Federal tax credits and rebates that will allow Americans to upgrade their homes with green improvements are now available to homeowners in Jamestown.
The money-saving measures, which are part of the Inflation Reduction Act passed by Congress in August, went into effect Jan. 1. U.S. Sen. Sheldon Whitehouse said it includes “tons of savings for working families.”
“For starters, Rhode Islanders who want to make their home more energy efficient can get a lot of their investment back,” he said. “Families will save money on their utility bills while doing their part to fight climate change.”
The new programs provide tax credits of up to 30 percent for energy efficient upgrades, including insulation, windows and doors. The improvements are generally capped at $1,200 per year, but the new law allows for credits worth up to $3,200 if improvements include heat pumps or biomass stoves.
There are rebates for residential efficiency retrofits and electrification projects, including heat pumps and cooktops, and the law also allows for up to 30 percent in tax credits for rooftop solar, batteries and geothermal heat pumps, including certain installation costs.
“These tools will help some of our most vulnerable customers take steps to reduce energy consumption and costs and provide new opportunities for homeowners and businesses to further decrease their carbon footprint,” said Dave Bonenberger, president of Rhode Island Energy. “We’re excited to help put this legislation to work for Rhode Island and continue advancing our shared clean energy goals for the state.”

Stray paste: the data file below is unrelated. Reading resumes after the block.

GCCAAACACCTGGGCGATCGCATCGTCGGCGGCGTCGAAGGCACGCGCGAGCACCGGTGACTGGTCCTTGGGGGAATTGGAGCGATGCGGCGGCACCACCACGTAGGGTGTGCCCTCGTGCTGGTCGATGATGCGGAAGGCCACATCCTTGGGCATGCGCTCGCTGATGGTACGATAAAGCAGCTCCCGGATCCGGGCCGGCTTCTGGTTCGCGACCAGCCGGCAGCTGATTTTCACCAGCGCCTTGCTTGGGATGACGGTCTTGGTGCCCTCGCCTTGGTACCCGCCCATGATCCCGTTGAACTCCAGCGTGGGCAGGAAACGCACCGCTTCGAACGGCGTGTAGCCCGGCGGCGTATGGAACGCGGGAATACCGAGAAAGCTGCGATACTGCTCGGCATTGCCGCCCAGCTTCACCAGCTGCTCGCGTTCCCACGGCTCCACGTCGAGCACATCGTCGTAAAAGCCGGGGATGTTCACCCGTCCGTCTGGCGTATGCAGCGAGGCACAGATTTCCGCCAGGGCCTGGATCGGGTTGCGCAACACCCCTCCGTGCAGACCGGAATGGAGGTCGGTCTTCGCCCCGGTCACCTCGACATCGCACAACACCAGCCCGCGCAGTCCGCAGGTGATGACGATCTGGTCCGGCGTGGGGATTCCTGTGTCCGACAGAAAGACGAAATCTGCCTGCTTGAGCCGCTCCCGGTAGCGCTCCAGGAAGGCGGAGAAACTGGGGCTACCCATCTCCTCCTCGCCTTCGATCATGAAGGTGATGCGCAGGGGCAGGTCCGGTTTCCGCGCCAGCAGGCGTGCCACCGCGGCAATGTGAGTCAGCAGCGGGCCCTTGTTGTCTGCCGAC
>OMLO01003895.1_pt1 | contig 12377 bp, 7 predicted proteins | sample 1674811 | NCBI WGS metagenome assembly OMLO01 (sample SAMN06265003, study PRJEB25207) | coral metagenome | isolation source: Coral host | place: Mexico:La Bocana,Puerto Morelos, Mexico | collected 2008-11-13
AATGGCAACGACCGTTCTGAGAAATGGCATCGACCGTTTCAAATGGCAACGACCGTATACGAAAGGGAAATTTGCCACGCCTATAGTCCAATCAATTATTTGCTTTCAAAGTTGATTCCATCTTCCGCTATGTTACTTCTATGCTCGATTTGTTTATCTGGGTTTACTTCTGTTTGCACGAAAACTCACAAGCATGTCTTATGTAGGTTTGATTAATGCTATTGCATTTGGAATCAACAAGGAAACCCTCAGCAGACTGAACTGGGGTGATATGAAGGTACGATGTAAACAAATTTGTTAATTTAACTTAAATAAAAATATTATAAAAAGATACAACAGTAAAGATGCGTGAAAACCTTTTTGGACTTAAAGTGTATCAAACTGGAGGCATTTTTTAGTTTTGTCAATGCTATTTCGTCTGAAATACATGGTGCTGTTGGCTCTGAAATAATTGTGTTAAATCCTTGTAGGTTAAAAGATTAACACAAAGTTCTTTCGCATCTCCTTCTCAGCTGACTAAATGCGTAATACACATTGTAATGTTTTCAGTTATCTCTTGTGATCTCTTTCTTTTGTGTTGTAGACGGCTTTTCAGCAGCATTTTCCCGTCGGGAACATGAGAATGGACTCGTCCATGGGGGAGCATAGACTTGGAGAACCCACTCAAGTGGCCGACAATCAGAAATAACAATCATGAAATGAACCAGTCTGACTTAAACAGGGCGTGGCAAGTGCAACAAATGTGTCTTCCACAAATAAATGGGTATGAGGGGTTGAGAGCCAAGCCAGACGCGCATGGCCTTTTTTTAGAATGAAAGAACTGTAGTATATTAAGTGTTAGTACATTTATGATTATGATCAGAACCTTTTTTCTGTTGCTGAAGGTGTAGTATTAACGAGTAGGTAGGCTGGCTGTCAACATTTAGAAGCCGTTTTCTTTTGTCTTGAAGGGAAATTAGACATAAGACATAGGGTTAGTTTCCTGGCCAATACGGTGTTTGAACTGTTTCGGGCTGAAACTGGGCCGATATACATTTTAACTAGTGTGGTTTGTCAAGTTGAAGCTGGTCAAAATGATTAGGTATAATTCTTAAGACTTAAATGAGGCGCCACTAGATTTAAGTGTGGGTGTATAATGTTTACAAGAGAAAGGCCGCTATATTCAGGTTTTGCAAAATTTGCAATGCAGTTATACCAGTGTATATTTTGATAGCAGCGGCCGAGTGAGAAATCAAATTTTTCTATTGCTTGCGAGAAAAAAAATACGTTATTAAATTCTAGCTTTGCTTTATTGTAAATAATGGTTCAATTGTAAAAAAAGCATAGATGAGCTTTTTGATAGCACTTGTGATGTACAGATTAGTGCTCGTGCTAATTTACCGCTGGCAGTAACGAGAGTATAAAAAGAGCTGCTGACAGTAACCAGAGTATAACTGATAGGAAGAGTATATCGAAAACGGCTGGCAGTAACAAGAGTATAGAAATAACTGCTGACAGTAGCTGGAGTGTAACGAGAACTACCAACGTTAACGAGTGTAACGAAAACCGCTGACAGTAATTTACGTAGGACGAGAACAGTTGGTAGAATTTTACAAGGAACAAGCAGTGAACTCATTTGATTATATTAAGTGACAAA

Whitehouse also was instrumental in securing up to $62 million in federal dollars to promote the growth of small businesses and entrepreneurship in Rhode Island. The legislation supported and passed by Whitehouse, U.S. Sen. Jack Reed and Congressman David Cicilline is an effort to connect more business owners to the capital they need.
The money was contingent on the U.S. Treasury’s approval of Rhode Island’s application for the latest round of funding in the State Small Business Credit Initiative. Reed and Whitehouse voted to set up the original program in 2010, and along with Cicilline, helped reauthorize the initiative to deliver a $10 billion pool in credit initiative money as part of the American Rescue Plan Act, which was signed into law by President Biden in March 2021.
“This new injection of federal funds will help small business owners and entrepreneurs access the capital they need to grow their businesses,” Reed, a Jamestown resident, said. “It offers seed funding to turn promising business ideas into action, jobs and opportunities.”
Under the law, each state designs its own programs for small businesses, and Rhode Island has implemented credit and equity initiatives. The state will use its credit initiative money to deliver loans to underserved small businesses and will partner with private entities to identify and boost early-stage and high-growth firms.
During its first wave of funding, Rhode Island leveraged $15 in outside financing for each $1 in credit initiative money invested. It provided 90 loans to small businesses with a median investment of $70,545.